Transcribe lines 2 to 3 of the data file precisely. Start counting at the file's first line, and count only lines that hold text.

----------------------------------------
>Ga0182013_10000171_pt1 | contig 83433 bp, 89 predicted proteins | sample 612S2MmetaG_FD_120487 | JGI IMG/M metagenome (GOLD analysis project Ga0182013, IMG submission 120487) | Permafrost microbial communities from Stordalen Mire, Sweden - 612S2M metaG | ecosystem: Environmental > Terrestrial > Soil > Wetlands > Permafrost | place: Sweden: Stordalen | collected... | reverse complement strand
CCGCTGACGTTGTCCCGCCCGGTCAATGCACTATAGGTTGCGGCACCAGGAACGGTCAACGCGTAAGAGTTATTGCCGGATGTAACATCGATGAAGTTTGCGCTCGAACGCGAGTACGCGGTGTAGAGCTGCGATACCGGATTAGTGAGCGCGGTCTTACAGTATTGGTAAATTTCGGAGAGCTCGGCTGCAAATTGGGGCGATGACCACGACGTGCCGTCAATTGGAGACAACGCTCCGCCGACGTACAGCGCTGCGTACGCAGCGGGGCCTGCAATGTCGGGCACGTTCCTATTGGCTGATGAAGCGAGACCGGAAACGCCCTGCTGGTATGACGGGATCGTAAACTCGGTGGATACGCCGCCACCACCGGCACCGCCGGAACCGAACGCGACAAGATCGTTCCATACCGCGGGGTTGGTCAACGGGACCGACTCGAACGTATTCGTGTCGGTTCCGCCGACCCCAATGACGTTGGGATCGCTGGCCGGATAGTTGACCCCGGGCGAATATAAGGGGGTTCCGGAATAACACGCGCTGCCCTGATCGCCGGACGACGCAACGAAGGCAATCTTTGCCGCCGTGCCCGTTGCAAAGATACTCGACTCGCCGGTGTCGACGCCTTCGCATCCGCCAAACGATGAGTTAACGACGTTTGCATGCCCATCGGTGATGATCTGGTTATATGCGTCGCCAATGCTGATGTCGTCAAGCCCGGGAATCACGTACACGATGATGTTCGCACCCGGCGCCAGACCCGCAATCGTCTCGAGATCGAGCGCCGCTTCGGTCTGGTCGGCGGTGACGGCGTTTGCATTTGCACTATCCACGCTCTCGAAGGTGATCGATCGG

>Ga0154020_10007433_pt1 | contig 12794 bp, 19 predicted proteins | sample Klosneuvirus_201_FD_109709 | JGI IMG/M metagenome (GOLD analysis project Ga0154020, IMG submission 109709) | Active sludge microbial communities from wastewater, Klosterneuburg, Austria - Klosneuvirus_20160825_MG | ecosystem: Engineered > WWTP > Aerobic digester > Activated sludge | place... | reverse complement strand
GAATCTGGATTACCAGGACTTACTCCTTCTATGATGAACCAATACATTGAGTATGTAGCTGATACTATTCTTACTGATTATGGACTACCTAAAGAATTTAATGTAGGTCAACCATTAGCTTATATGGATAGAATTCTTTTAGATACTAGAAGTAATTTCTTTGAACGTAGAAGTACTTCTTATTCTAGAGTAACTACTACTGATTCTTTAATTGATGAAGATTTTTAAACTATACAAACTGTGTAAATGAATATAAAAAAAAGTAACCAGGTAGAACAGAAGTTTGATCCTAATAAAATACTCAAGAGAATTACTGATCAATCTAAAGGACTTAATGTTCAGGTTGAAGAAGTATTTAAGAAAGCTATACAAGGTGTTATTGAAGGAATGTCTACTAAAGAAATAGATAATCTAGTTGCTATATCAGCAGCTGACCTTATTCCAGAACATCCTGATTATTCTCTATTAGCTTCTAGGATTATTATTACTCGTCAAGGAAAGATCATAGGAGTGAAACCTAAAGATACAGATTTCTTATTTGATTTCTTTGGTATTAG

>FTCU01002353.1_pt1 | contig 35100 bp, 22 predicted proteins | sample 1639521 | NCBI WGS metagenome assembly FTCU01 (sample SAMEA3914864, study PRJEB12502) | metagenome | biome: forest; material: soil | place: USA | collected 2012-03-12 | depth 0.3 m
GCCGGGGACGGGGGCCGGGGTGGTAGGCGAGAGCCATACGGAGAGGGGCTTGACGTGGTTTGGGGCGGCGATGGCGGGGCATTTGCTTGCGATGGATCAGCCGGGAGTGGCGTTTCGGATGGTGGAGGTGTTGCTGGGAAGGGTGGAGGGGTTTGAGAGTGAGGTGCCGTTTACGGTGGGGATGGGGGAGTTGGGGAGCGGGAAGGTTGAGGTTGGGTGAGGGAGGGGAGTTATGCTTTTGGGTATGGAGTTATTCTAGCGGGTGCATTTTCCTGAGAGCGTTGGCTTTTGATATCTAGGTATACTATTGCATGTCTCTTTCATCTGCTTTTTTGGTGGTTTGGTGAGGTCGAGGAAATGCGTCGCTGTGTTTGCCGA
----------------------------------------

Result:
CCGCTGACGTTGTCCCGCCCGGTCAATGCACTATAGGTTGCGGCACCAGGAACGGTCAACGCGTAAGAGTTATTGCCGGATGTAACATCGATGAAGTTTGCGCTCGAACGCGAGTACGCGGTGTAGAGCTGCGATACCGGATTAGTGAGCGCGGTCTTACAGTATTGGTAAATTTCGGAGAGCTCGGCTGCAAATTGGGGCGATGACCACGACGTGCCGTCAATTGGAGACAACGCTCCGCCGACGTACAGCGCTGCGTACGCAGCGGGGCCTGCAATGTCGGGCACGTTCCTATTGGCTGATGAAGCGAGACCGGAAACGCCCTGCTGGTATGACGGGATCGTAAACTCGGTGGATACGCCGCCACCACCGGCACCGCCGGAACCGAACGCGACAAGATCGTTCCATACCGCGGGGTTGGTCAACGGGACCGACTCGAACGTATTCGTGTCGGTTCCGCCGACCCCAATGACGTTGGGATCGCTGGCCGGATAGTTGACCCCGGGCGAATATAAGGGGGTTCCGGAATAACACGCGCTGCCCTGATCGCCGGACGACGCAACGAAGGCAATCTTTGCCGCCGTGCCCGTTGCAAAGATACTCGACTCGCCGGTGTCGACGCCTTCGCATCCGCCAAACGATGAGTTAACGACGTTTGCATGCCCATCGGTGATGATCTGGTTATATGCGTCGCCAATGCTGATGTCGTCAAGCCCGGGAATCACGTACACGATGATGTTCGCACCCGGCGCCAGACCCGCAATCGTCTCGAGATCGAGCGCCGCTTCGGTCTGGTCGGCGGTGACGGCGTTTGCATTTGCACTATCCACGCTCTCGAAGGTGATCGATCGG

>Ga0154020_10007433_pt1 | contig 12794 bp, 19 predicted proteins | sample Klosneuvirus_201_FD_109709 | JGI IMG/M metagenome (GOLD analysis project Ga0154020, IMG submission 109709) | Active sludge microbial communities from wastewater, Klosterneuburg, Austria - Klosneuvirus_20160825_MG | ecosystem: Engineered > WWTP > Aerobic digester > Activated sludge | place... | reverse complement strand